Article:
Chief Jimoh Aliu, one of Yoruba’s most popular theatre practitioners, is dead.
Popularly known as Aworo, Aliu died today during a brief illness at the Ekiti State Teaching Hospital, Ado-Ekiti, Ekiti State capital. He was aged 86.
The corpse of the former President of the Association of Nigeria Theatre Practitioners may be moved to his residence on Jimoh Aliu Street, Adebayo Area, off Opopo Gbooro in Ado-Ekiti before being taken to his hometown, Okemesi Ekiti in Ekiti West Local Government Area of the state where he hailed from.
His remains, according to Muslim rites would be interred tomorrow.
Aliu was working on five movie projects expected to feature top Nollywood actors. He died while producing the first one titled, ‘Olowo Ite’.
Popular for his hit movies in the 80s and early 90s, such as Arelu, Yanpan yanrin, Ajalu, Igbo Eleje, Irinkerindo among others, Jimoh Aliu was the first Nigerian to present a Yoruba film at the Rio Cinema, London in 1991.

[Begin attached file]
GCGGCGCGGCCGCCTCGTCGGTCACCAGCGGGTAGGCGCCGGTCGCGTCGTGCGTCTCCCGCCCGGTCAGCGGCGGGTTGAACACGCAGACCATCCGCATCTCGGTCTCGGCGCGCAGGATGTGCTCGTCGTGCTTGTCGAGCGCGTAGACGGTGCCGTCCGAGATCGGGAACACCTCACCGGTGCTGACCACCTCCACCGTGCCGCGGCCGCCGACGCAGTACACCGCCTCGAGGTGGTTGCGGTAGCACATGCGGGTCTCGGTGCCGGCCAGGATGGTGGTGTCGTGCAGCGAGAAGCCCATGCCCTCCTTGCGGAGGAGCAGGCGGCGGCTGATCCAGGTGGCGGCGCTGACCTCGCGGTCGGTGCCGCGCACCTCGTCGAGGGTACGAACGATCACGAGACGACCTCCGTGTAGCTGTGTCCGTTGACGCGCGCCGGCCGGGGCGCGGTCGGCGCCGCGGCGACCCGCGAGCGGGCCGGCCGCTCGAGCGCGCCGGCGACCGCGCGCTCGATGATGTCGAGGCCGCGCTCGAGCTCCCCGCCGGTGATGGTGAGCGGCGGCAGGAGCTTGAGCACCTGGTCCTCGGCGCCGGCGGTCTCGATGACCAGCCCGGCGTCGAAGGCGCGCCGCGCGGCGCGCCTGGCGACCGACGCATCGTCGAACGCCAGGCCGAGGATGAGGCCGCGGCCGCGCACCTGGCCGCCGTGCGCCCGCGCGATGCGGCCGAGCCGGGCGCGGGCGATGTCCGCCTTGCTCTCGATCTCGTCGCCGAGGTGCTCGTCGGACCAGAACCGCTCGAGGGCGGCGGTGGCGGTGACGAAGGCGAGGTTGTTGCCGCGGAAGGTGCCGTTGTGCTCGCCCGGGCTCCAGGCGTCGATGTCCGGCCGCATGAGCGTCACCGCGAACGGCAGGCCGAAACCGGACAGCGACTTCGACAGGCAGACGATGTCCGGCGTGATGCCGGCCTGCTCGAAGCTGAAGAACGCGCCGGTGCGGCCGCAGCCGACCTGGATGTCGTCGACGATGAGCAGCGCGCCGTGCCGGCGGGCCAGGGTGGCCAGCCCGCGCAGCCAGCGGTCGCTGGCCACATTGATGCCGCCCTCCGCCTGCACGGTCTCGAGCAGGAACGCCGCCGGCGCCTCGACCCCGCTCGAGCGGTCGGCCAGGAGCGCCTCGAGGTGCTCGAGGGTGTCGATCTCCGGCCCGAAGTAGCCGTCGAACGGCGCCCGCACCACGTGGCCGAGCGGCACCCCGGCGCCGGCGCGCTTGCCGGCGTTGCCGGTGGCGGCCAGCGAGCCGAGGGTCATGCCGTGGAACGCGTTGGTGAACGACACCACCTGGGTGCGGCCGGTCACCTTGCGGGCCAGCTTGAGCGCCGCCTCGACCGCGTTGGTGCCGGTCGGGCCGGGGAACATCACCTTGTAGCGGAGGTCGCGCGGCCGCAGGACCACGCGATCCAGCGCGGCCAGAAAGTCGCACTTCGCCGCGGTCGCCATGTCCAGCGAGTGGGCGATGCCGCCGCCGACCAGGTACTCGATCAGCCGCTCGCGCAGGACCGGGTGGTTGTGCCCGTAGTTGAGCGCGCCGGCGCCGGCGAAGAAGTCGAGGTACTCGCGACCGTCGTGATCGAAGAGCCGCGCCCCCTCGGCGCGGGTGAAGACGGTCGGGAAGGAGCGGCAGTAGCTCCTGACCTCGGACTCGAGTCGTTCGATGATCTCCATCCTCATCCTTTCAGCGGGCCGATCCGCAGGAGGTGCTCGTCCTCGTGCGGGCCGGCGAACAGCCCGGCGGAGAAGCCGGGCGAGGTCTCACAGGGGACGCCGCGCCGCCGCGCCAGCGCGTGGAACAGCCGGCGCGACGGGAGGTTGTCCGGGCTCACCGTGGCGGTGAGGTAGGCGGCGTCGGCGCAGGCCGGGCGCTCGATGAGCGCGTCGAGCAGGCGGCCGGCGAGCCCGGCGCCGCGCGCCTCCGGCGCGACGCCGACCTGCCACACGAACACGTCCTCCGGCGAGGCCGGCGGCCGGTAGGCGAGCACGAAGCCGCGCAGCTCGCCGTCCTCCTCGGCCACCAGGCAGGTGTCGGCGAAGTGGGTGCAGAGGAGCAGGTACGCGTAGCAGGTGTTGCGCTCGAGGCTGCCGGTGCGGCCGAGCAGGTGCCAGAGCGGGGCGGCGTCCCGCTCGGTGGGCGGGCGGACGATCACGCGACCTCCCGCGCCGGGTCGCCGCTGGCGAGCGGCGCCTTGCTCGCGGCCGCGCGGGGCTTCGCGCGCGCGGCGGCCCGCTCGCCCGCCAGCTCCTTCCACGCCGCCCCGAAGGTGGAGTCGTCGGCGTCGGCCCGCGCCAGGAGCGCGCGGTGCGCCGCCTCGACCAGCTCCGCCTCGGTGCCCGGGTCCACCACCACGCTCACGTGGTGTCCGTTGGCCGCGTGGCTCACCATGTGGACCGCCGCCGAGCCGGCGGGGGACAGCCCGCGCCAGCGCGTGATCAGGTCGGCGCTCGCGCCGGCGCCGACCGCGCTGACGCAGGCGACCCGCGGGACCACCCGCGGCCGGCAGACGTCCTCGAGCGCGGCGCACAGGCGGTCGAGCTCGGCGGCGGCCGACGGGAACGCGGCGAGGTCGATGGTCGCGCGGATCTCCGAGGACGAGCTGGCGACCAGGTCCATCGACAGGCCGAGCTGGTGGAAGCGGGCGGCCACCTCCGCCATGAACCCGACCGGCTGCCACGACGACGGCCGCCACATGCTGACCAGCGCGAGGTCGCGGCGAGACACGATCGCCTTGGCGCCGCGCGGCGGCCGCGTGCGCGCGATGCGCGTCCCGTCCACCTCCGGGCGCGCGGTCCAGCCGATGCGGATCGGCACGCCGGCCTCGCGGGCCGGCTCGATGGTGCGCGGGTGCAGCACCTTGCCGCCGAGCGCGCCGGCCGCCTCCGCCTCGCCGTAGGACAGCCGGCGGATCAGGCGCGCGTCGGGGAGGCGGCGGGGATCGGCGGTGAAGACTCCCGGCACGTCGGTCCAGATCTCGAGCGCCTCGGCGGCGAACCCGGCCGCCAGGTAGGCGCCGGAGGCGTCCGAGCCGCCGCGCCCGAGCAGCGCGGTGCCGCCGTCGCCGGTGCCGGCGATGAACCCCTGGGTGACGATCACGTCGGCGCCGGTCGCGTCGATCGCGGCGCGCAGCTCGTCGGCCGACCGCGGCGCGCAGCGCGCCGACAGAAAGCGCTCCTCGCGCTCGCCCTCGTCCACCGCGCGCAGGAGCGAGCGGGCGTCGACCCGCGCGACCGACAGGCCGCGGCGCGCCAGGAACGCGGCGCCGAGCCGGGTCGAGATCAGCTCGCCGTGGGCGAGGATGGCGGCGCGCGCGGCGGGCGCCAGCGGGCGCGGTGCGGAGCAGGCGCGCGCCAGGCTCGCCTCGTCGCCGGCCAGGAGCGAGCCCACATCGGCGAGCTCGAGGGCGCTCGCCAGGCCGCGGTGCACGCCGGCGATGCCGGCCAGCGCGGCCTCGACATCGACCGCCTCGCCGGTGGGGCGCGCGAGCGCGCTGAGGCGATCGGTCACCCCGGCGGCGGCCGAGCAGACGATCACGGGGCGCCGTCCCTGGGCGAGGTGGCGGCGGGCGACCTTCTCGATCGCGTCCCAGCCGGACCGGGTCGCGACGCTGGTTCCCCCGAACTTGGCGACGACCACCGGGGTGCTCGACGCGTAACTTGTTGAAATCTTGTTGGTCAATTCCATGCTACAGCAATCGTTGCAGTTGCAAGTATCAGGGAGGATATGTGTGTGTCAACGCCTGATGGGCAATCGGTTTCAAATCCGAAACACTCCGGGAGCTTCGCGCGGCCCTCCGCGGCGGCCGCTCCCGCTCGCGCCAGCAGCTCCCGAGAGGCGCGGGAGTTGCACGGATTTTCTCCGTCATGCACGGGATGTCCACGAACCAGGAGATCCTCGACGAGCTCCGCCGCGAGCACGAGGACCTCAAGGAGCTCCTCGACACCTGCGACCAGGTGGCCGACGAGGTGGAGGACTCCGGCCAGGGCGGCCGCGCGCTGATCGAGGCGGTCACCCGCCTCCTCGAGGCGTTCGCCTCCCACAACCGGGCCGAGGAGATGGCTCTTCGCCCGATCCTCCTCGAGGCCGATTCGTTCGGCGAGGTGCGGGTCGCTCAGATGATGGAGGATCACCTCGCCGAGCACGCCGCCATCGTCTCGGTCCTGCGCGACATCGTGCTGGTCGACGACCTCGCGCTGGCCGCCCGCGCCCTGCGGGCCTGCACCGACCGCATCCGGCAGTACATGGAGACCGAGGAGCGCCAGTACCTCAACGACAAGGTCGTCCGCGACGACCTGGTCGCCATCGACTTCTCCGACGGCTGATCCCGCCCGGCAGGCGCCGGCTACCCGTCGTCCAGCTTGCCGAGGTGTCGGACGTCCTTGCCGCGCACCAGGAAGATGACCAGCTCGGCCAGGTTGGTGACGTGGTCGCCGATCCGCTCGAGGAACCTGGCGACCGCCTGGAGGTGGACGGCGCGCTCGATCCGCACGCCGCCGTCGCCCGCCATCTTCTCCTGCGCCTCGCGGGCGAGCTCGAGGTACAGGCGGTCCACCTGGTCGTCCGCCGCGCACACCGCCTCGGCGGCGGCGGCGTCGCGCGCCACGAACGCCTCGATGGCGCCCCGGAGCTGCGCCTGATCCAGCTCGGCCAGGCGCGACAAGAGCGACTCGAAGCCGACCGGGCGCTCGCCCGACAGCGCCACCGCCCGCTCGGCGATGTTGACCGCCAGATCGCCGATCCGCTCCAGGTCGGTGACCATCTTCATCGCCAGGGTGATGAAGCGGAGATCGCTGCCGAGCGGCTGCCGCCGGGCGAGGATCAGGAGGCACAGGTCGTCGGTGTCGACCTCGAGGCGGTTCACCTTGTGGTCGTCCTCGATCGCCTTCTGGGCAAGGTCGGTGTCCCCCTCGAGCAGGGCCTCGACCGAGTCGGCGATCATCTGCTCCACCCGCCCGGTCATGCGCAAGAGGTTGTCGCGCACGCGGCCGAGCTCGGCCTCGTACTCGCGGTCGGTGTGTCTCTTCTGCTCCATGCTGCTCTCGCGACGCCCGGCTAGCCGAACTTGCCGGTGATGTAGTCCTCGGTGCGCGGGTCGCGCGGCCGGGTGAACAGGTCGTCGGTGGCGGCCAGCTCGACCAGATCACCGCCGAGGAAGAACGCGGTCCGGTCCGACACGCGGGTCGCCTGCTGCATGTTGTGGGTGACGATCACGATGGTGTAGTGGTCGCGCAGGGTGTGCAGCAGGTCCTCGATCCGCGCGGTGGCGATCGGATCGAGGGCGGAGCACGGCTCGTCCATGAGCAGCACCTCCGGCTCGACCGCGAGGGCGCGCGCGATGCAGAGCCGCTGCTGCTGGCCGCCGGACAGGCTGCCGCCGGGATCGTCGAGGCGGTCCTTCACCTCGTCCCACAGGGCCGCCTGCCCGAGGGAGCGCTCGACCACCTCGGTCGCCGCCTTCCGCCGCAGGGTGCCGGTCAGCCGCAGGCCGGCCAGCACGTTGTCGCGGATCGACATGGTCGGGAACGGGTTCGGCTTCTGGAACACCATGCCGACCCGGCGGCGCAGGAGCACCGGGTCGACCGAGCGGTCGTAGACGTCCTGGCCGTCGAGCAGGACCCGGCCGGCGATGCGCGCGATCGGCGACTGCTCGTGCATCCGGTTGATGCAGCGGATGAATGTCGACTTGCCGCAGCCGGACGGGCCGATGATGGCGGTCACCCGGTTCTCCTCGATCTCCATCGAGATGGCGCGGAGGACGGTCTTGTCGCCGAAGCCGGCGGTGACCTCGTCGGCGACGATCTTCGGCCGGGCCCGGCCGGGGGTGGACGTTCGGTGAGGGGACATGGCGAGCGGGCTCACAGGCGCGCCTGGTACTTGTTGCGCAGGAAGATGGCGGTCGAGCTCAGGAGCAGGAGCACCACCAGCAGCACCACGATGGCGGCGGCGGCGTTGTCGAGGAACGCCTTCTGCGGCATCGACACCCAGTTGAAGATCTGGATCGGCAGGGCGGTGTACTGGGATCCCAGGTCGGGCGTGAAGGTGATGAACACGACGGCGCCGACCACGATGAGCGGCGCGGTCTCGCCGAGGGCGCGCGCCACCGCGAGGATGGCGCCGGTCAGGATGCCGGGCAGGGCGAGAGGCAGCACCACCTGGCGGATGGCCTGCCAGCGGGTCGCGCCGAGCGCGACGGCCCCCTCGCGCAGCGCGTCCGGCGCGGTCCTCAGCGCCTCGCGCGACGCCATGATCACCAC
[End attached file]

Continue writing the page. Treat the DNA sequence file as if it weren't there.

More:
Born to an Ifa Priest at Oke-Imesi, Ekiti State, he started his acting career at the age of 23 when he joined Hubert Ogunde Theatre. He toured most of the towns in the old Western Region, performing on the stage and the cinema with the group.
He broke away in 1966 to set up the Jimoh Aliu Concert Party. He, however, joined the Nigerian Army 1967 at the age of 31. While there, his theatrical nature gave him away as a man best suited for the arts rather than arms.
Some of the plays he acted as a soldier include Arugbo Soge, Fesojaiye and Ojuenimala before leaving the army in 1975, to settle down as a full-time dramatist, playwright and producer.
Aliu also performed in a number of radio plays, including Afopina, Igba-Oro, Agba-Arin, and Maboreje. But it was Igbo Olodumare, his television play commissioned by Dr. Yemi Farounbi, veteran broadcaster and later ambassador to The Philippines that brought him to limelight. The play, an adaptation of D.O. Fagunwa‘s novel, established Aliu as a professional.
The play was aired in all states in the South-west.